Third of accountants are 'frustrated entrepreneurs'

Almost a third of accountants dreamed of becoming an entrepreneur before beginning their training, new research claims.

Running their own business was the most popular pre-qualification career dream among accountants polled by recruitment specialists Careers in Audit, ahead of being a lawyer cited by 22% of respondents.

Another 14% wanted to be a sports star, while 3% had visions of taking to the skies as a pilot.

Continued...

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Comments

I am still a frustrated entrepreneur

Anonymous | | Permalink

I am one of those who has always dreamed of being an entrepreneur and set up my accountancy practice 8 years ago (at 27) as a way to achive it.

The profession however beats entrepreneurship out of you!

At all levels I have operated at (and I have been at a final four, a top 50 and a regional independent) the procedural nonsence that must be followed and adhered to really does not foster a spirt of "lets get things done"

Indeed, so fed up have I become with the mind set of accountancy that I am about to leave it completely (with a big cheque for the practice I have sold tucked away in my bank account) to look for something new.

What I am going to do I do not know, but there has to be something more than what I have seen within accountancy for this frustrated entrepreneur

It could be worse!

Anonymous | | Permalink

Thank God the country is not run by accountants. However, lawyers are just as bad - they take instructions rather than make decisions.

Entrepreneurial advice

dan06 | | Permalink

E-Myth, BusinessZone, AccountingWEB's sister website for start-ups and small businesses, may be able to help you. Log onto www.businesszone.co.uk.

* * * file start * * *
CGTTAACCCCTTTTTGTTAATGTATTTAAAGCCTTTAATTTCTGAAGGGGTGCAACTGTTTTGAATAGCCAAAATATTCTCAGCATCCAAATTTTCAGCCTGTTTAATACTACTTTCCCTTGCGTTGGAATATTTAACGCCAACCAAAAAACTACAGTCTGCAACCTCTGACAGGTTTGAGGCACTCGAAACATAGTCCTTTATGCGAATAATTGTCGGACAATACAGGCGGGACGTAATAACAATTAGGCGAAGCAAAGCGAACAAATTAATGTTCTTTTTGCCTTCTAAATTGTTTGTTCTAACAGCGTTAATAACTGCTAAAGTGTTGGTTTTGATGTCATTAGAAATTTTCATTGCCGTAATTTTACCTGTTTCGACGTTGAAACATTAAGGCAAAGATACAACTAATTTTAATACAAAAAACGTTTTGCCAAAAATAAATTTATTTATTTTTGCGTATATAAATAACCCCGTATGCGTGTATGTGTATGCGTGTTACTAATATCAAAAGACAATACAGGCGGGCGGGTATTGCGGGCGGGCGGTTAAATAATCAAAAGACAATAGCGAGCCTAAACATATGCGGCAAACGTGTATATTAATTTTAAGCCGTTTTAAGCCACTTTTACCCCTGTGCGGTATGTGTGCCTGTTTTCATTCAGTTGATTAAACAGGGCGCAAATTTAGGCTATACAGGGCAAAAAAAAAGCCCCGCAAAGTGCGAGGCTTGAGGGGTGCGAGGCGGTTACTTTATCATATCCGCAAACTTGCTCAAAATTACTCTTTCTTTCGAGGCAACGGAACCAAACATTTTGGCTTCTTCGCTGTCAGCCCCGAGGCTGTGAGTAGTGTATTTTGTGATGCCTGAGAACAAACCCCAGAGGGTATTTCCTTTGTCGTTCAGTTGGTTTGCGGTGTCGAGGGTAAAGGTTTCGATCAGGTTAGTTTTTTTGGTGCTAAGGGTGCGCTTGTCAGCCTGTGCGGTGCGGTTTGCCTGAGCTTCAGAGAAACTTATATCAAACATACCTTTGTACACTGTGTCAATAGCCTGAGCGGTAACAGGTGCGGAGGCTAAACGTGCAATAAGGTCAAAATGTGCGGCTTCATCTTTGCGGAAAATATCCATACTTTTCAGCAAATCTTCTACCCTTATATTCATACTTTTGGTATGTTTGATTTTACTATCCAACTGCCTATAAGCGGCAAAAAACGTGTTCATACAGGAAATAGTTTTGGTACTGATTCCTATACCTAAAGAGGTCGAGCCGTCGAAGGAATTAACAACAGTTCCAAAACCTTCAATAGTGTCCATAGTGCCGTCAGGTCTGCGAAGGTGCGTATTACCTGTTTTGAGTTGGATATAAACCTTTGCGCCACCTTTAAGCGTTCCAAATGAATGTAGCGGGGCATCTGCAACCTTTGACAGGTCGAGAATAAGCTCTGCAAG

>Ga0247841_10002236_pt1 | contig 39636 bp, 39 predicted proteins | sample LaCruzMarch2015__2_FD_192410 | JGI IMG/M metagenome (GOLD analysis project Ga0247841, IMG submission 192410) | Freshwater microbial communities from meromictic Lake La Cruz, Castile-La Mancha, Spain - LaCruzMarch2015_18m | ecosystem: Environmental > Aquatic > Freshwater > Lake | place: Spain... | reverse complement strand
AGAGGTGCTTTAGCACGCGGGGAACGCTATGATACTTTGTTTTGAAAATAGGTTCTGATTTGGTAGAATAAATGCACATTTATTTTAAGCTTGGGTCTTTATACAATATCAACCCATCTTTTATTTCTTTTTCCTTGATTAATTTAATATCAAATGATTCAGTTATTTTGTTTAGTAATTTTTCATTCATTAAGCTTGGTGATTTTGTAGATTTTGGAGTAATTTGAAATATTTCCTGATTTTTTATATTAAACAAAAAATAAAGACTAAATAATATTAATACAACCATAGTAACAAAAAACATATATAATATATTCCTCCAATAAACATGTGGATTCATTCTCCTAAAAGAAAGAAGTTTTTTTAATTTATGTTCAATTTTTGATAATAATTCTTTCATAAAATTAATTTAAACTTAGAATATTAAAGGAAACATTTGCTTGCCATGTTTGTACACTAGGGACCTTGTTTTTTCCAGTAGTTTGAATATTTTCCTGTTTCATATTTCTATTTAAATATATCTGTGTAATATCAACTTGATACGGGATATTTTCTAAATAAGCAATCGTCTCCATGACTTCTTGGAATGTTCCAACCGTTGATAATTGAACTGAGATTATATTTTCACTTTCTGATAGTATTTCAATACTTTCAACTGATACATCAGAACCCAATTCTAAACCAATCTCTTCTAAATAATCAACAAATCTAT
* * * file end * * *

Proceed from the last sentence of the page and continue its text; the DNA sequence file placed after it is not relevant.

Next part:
Among the features available is BusinessZone Grant Watch, which provides a round-up of the funding available for entrepreneurs looking to start and grow a small business. The service launches on 13 April.

Dan Martin
Editor
BusinessZone.co.uk

dahowlett's picture

Evidence?

dahowlett | | Permalink

The original article is a great puff piece but whomever they've spoken t gets that kind of dream knocked out of them within 5 years of qualifying, for which see:
Triumph
There's a world of a difference between running a steady state service business and wrestling with the complexities of modern business. I know very few professionals who have successfully made the transition.

You could always argue that Mike Rake is a shining example but he's in a different league to most others.

There is very little in professional training or practice that equips the accountant to succeed in business. How many for example can help a clietn beyind telling them how to manage cash flow. Do we for example have any concept of value - as in value pricing?

Just a few thoughts.

Surely setting up your own practice is entrepreneurial?

Taxi | | Permalink

Or did I miss something there?

I think the article is just referring to accountants who work for big firms in audit by the sounds of it.